To purchase this space contact Gordon

North West Phosphate will begin mining operations on 65,000 square kilometres of untapped phosphate tenements in north-west Queensland, the ABC reported.

The $350 million project will focus on one of the largest deposits, Paradise South, with the company expecting to break ground as early as March 2024.

The phosphate will be used to supply the growing global demand for fertilisers, alongside miners with a focus on ethical production.

“Up until recently, countries like Morocco and China essentially dominated the market but the prices are currently at a sweet spot for us,” North West Phosphate managing director John Cotter told the ABC.

“That is being driven by growing populations that need to be fed and therefore a growing need for fertiliser coinciding with a decrease in the quality of phosphate coming out of those major producers.

“Another major driver is the movement of international investors and customers who want to support companies with environmental, social and governance policies.”

But fertiliser isn’t the end of North West Phosphate’s plans for Queensland, with the company looking to the future of battery technology.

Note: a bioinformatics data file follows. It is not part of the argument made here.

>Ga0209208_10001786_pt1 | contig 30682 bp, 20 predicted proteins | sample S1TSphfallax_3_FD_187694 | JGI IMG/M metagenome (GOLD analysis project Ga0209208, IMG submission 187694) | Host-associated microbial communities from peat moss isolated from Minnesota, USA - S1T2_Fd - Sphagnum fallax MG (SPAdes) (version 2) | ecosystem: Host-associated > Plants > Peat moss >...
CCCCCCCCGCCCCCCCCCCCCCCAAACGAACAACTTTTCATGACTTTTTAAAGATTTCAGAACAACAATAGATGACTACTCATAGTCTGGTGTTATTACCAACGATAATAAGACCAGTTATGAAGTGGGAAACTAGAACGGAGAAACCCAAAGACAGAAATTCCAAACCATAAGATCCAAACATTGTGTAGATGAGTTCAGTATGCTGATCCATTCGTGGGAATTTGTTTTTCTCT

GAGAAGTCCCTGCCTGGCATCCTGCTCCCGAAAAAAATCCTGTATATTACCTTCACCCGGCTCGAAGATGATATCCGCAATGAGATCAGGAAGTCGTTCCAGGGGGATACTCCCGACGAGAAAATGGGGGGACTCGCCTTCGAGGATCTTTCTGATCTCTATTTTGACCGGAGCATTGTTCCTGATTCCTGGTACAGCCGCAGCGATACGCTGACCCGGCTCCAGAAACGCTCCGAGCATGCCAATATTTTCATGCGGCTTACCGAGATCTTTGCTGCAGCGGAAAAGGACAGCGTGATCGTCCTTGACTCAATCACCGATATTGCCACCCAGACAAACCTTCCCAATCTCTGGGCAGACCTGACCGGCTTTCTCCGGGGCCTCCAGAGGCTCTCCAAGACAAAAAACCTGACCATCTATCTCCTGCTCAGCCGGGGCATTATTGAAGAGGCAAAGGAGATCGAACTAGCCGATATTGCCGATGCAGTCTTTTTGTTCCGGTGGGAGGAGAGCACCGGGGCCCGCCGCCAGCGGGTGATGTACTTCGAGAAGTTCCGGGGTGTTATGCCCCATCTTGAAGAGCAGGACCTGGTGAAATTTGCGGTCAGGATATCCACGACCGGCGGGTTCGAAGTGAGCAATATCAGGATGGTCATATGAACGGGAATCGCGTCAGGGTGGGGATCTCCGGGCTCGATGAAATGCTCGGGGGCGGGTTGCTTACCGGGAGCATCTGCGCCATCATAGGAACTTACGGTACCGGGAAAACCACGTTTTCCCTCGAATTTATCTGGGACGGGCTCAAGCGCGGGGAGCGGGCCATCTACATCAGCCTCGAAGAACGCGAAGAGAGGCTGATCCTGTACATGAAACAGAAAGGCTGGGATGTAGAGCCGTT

“I don’t think anyone’s really got their heads around how big that market is going to be,” Cotter said.

“Everyone knows, you have a phone in your hand, it’s a lithium battery.

“Phosphate batteries, a little bit like vanadium, provide a slower discharge of energy to power your trains, your cars, your big gear and that market is going to grow quite significantly.”

The ABC said the Paradise South mine project would be a boon for north-west Queensland, with Cotter estimating the construction of a processing plant and ongoing operations at the mine would require around 200 employees.

With the life of the mine projected for at least 50 years, Cotter said the company hoped to recruit locally, rather than rely on fly-in, fly-out.